Anesthesia & Analgesia: October 2016 – Volume 123 – Issue 4 – p 950–954
AUTHORS: Patel, Ruchira MBBS et al
BACKGROUND: The transcatheter electric stimulation test (Tsui test) can be performed at the bedside to confirm the correct placement of a wire-reinforced epidural catheter within the epidural space. The most commonly observed motor response with a uniport epidural catheter placed in the lumbar area is the unilateral contraction of the lower limbs. Wire-reinforced multiport catheters have recently been introduced into clinical practice; however, the characteristics of the Tsui test with such catheters are unknown. We designed a randomized controlled trial to test the hypothesis that the incidence of a bilateral response to the Tsui test would be higher with a multiport catheter, with all other characteristics of the test remaining unchanged.
METHODS: We recruited laboring women requesting epidural analgesia. The epidural catheter placement was performed in a standard fashion, assisted by ultrasound, aiming at the L3-L4 interspace. Patients were randomly allocated for the placement of either a 19-G uniport or a 19-G multiport wire-reinforced catheter. The Tsui test (frequency 2 Hz; pulse width 0.2 millisecond) was performed immediately after securing the catheter (baseline) and at 5 minutes after a test dose with 3 mL lidocaine 2%. The current output was increased from zero until motor activity was detected up to a maximum of 20 mA. Subsequently, an initial loading dose of 10 mL bupivacaine 0.125% and 50 μg fentanyl was administered. The sensory block level to ice was assessed bilaterally at 20 minutes after injection of the loading dose. The primary outcome was the motor response pattern to the electric stimulation of the epidural catheter, either unilateral or bilateral; secondary outcomes included minimal current intensity needed to elicit a motor response at baseline and 5 minutes after the test dose, sensory block level and incidence of symmetrical sensory block at 20 minutes after injection of the loading dose, pain scores before the test dose and at 20 minutes after the loading dose, and need for catheter replacement within 2 hours of completion of the loading dose.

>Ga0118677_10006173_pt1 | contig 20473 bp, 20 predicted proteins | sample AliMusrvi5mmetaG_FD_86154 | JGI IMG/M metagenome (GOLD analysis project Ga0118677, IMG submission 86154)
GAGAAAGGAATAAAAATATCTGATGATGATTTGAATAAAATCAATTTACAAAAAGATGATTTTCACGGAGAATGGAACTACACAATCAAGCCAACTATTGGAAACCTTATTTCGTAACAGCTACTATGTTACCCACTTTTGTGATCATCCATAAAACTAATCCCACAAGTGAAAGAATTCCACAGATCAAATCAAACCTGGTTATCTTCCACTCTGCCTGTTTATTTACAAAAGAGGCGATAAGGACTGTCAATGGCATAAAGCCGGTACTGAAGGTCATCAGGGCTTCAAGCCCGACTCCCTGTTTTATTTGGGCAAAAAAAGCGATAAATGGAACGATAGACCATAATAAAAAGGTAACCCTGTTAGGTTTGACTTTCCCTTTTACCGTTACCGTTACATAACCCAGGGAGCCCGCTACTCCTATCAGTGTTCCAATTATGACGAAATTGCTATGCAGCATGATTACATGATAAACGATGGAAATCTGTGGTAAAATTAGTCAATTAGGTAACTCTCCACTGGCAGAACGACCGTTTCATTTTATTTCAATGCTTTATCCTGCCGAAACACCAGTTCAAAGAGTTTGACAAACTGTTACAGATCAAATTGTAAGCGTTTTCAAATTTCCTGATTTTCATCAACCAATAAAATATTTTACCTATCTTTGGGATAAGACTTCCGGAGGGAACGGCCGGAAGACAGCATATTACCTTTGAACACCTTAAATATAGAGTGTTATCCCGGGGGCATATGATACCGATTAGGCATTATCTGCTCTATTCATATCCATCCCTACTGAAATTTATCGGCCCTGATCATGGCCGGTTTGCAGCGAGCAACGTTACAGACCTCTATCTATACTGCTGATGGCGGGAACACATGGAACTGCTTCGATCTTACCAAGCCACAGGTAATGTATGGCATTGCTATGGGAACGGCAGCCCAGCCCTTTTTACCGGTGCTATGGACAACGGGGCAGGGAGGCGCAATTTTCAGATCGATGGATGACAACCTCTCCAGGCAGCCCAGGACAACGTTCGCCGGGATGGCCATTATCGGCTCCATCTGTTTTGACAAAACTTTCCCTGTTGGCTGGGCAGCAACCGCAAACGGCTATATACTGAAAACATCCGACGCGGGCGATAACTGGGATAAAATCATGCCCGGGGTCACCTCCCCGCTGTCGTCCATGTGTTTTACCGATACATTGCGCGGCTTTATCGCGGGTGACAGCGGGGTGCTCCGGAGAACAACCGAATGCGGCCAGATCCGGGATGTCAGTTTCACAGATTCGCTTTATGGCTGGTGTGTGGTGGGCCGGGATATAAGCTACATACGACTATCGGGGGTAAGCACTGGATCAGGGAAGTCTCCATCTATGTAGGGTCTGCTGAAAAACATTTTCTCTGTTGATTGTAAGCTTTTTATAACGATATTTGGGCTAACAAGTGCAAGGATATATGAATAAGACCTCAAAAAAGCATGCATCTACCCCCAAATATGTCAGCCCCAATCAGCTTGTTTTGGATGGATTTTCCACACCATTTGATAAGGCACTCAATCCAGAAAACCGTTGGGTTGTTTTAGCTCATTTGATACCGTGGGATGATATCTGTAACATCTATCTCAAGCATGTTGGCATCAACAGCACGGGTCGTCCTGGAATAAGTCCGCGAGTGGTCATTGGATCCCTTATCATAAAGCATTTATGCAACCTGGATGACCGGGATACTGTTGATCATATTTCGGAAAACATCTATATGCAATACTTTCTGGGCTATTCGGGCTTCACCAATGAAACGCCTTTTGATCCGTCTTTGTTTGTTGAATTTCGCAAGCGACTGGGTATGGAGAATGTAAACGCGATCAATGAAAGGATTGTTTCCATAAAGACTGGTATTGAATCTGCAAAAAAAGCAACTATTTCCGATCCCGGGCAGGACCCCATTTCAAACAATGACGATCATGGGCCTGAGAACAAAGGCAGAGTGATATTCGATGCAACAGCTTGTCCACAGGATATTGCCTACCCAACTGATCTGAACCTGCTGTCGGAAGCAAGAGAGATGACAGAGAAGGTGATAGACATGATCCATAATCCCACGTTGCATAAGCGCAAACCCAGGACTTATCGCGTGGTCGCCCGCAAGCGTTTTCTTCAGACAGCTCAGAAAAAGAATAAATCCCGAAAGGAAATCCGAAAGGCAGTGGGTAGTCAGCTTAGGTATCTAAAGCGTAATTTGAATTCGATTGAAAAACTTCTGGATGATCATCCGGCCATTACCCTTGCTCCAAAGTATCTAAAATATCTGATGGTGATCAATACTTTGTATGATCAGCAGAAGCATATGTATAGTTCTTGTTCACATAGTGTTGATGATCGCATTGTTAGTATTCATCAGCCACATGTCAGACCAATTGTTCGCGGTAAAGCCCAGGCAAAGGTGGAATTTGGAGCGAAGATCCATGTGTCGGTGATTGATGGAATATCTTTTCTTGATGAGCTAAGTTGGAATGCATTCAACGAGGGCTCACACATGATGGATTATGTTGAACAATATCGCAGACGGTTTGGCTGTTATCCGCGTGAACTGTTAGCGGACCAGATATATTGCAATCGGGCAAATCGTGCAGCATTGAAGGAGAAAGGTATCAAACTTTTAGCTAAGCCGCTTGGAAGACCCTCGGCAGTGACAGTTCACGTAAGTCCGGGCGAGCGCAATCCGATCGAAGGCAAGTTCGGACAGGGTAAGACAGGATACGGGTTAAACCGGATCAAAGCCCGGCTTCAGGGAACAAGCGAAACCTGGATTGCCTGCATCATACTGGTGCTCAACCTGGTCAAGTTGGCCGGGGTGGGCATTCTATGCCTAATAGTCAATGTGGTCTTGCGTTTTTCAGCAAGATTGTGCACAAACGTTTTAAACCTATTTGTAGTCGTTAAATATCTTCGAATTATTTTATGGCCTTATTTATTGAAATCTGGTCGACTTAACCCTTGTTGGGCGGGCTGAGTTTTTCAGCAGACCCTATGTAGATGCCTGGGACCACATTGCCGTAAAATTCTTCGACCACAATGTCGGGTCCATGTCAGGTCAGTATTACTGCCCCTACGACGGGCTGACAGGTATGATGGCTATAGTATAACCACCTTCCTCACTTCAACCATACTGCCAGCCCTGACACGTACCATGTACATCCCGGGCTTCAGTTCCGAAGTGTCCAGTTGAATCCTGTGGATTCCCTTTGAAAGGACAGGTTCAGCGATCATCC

RESULTS: Sixty-three women were assessed for eligibility and 46 were randomly allocated equally to each group. Three patients were excluded, resulting in 21 subjects in the multiport group and 22 subjects in the uniport group. Patient characteristics in both groups were similar. The incidence of unilateral motor response to the Tsui test was 95.2% (20/21) and 95.5% (21/22) in the multiport and uniport groups, respectively (rate difference 0.22%; 95% confidence interval, for the difference −29.2 to 29.2%; P = 0.99). The minimal current intensity (mean ± SD) required to produce a motor response at baseline was 5.4 ± 3.5 mA and 5.4 ± 4.1 mA in the multiport and uniport groups, respectively (P = 0.98). The sensory block levels to ice on the left and right, as well as pain scores at 20 minutes, were similar in both groups. No epidural catheters were resited.
CONCLUSIONS: The Tsui test produced a high percentage of unilateral motor response in women with both uniport and multiport wire-embedded catheters. A larger study is necessary to confirm that there is no clinically significant difference in the motor response patterns between the 2 catheter types.